What are Feelings for?
Oooh what a feeling – A list or B list?
Why do I feel this way? What does it mean? How can I feel better? How can I make the bad feelings go away? Stress is killing me – what can I do?
None of my clients bring in an A list of happy, positive feelings and ask to sort them out. It doesn’t happen because it makes no sense to them to try to figure out what is feeling right. Their quest is always to try to discover what is making them feel sad, mad or bad because they believe that without those feelings life would be so much better. Their B list of feelings is their major concern but there’s a lot to be learned from considering the way our A list returns automatically – no techniques required.
For many years I too focused on trying to feel better. I looked for the reasons that were behind my feelings of anxiety, the causes of my procrastination, frustration and all other features of a general malaise. I did this because it made sense to me and whatever approach I tried seemed to confirm this was the way to go.
What helped me and what I share with my clients is a much simpler understanding of mental and emotional functioning that starts with an extremely important fact of life: each of us has an innate wealth of psychological health that is self-righting, self-healing, buoyant, infinite and completely natural. It is the reason we regain our perspective after ‘losing it’, ‘come to our senses’ after emotional outbursts, cheer up after feeling miserable, try again, experience great joy, love and connection. And these regular ‘recoveries’ are not something we do but rather they happen to us. We feel better even when nothing external to us changes. Somehow, though, the external things look different to us. It’s always easy to assume that when we get a desired outcome our improved feelings come from the outcome. But everyone has experienced improved feelings when this is not the case.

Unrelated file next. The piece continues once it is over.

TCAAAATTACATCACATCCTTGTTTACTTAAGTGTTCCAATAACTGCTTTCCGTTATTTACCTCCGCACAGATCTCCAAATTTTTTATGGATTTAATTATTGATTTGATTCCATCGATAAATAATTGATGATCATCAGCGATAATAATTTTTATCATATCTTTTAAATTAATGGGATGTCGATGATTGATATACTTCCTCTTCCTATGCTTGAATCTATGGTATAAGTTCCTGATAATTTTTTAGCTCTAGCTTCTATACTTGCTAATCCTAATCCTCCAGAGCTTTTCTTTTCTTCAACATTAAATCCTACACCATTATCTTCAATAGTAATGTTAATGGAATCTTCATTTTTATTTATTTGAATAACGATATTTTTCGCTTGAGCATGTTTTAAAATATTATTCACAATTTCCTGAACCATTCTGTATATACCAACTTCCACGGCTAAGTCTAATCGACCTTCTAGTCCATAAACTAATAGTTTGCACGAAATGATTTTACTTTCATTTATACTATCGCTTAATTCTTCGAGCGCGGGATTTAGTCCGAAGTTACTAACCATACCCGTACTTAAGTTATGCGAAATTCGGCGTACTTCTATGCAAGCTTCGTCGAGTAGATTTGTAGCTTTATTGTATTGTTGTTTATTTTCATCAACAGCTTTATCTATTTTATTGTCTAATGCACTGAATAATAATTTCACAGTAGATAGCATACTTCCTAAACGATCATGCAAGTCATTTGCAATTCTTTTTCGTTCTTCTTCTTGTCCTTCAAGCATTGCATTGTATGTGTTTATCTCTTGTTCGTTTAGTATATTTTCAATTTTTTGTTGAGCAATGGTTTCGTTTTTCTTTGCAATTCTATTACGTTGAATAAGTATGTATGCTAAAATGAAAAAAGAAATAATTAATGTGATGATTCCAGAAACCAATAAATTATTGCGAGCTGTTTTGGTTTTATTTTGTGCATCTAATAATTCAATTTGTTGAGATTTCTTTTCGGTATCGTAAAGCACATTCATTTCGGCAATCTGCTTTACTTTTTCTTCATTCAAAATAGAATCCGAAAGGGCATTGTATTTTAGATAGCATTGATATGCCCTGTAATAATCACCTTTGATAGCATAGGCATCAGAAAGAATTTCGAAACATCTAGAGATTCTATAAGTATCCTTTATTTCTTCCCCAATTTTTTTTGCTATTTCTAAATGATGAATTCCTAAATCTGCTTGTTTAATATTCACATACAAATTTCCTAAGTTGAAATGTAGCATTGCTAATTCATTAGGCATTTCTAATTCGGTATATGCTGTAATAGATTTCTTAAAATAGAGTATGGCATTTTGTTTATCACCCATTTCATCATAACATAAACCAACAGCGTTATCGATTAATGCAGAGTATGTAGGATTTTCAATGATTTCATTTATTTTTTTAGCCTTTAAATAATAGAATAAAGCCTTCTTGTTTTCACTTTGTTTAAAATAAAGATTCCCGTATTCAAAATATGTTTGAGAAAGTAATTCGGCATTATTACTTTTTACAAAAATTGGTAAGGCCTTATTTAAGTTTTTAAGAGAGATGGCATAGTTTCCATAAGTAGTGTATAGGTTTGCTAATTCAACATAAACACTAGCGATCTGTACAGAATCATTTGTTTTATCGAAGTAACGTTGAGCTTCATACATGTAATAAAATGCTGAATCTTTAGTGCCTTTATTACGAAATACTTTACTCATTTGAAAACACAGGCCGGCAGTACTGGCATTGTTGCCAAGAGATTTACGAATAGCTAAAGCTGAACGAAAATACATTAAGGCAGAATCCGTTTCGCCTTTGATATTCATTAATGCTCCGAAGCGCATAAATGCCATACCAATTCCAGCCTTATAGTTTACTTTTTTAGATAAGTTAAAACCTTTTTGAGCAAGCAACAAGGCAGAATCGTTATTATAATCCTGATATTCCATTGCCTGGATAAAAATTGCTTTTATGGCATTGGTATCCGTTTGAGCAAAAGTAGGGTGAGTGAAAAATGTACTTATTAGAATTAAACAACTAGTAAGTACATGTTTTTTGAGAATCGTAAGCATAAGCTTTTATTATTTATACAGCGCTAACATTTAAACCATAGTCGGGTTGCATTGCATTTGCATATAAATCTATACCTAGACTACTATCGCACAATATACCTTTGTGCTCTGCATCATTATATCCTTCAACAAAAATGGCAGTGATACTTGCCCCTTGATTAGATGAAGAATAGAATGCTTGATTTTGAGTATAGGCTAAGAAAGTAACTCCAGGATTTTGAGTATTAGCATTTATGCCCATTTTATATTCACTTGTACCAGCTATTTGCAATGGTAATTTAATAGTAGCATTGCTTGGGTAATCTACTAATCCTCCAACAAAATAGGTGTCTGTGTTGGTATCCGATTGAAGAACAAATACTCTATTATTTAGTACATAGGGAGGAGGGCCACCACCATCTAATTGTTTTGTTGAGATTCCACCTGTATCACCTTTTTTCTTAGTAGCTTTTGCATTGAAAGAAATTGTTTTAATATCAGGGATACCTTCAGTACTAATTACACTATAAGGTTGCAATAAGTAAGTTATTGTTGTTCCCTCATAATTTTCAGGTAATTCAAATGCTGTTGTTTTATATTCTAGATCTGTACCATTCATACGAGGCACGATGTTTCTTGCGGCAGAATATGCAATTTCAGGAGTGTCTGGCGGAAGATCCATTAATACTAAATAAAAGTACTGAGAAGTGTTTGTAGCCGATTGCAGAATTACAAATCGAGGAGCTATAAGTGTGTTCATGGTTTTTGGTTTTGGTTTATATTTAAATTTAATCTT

Your feelings are the experience you have of life and living. Your feelings are a direct consequence of your own thinking and every feeling is the product of a thought you are having in the moment. Feelings operate on an inside-out, not an outside-in basis. Your feelings do not arise in you from the external world but rather arise in you as a direct experience of your own thinking. This is how you create your own separate and unique experiences: you create your own world of experience from the inside-out. And so does every single human being.
So should you try to manage your thinking? Start new lists of thoughts to work on? Dismiss negative thoughts and replace them with positive?
Firstly, the task is too big, given that we have an estimated eighty to one hundred thousand thoughts a day. Secondly, you don’t need to because when the relationship between your thoughts and feelings is understood, within the context of your innate mental and emotional health, you can trust the system that is already in place to free you from the inside-out – and naturally.
The idea of analysing happy feeling states to find out why you are happy doesn’t make sense and in truth, would simply waste the time you could just spend enjoying yourself. The same is true for unhappy feeling states. Your unhelpful thought patterns and habits will lessen, fade, peter out, when you stop taking them as truths about the world or yourself. When you experience a range of human feelings in the certainty and confidence that every state is temporary, self-righting, and a one hundred per cent accurate reflection of your mind state, you open up space for fresh new thinking. You are designed to have a flow of thoughts and will feel each one of them but not being grabbed by unhelpful, restricting feelings allows the originating thoughts to pass on returning you to optimal functioning and the expression of your true and natural self.